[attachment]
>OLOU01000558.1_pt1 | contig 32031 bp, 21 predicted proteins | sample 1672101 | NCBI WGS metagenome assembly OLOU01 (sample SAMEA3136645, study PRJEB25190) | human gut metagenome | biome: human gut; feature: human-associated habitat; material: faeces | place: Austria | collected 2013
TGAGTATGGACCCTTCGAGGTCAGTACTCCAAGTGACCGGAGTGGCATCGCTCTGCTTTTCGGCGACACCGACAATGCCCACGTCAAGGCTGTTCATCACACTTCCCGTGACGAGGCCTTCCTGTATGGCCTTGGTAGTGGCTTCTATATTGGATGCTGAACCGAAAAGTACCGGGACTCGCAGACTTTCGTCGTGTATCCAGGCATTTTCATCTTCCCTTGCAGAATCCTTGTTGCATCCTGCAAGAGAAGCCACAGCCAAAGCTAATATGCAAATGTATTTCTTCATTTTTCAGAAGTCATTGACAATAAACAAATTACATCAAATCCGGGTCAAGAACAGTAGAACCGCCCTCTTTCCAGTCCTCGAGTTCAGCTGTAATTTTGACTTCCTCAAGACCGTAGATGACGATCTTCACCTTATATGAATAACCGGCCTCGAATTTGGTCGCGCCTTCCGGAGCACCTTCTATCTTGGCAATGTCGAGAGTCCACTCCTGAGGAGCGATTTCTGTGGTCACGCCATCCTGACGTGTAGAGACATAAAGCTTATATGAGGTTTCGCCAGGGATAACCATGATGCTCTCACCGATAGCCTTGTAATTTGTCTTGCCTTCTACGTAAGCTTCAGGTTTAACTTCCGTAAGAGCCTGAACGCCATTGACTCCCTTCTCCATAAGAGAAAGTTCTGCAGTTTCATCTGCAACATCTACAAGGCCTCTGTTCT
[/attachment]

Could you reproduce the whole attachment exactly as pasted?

>OLOU01000558.1_pt1 | contig 32031 bp, 21 predicted proteins | sample 1672101 | NCBI WGS metagenome assembly OLOU01 (sample SAMEA3136645, study PRJEB25190) | human gut metagenome | biome: human gut; feature: human-associated habitat; material: faeces | place: Austria | collected 2013
TGAGTATGGACCCTTCGAGGTCAGTACTCCAAGTGACCGGAGTGGCATCGCTCTGCTTTTCGGCGACACCGACAATGCCCACGTCAAGGCTGTTCATCACACTTCCCGTGACGAGGCCTTCCTGTATGGCCTTGGTAGTGGCTTCTATATTGGATGCTGAACCGAAAAGTACCGGGACTCGCAGACTTTCGTCGTGTATCCAGGCATTTTCATCTTCCCTTGCAGAATCCTTGTTGCATCCTGCAAGAGAAGCCACAGCCAAAGCTAATATGCAAATGTATTTCTTCATTTTTCAGAAGTCATTGACAATAAACAAATTACATCAAATCCGGGTCAAGAACAGTAGAACCGCCCTCTTTCCAGTCCTCGAGTTCAGCTGTAATTTTGACTTCCTCAAGACCGTAGATGACGATCTTCACCTTATATGAATAACCGGCCTCGAATTTGGTCGCGCCTTCCGGAGCACCTTCTATCTTGGCAATGTCGAGAGTCCACTCCTGAGGAGCGATTTCTGTGGTCACGCCATCCTGACGTGTAGAGACATAAAGCTTATATGAGGTTTCGCCAGGGATAACCATGATGCTCTCACCGATAGCCTTGTAATTTGTCTTGCCTTCTACGTAAGCTTCAGGTTTAACTTCCGTAAGAGCCTGAACGCCATTGACTCCCTTCTCCATAAGAGAAAGTTCTGCAGTTTCATCTGCAACATCTACAAGGCCTCTGTTCT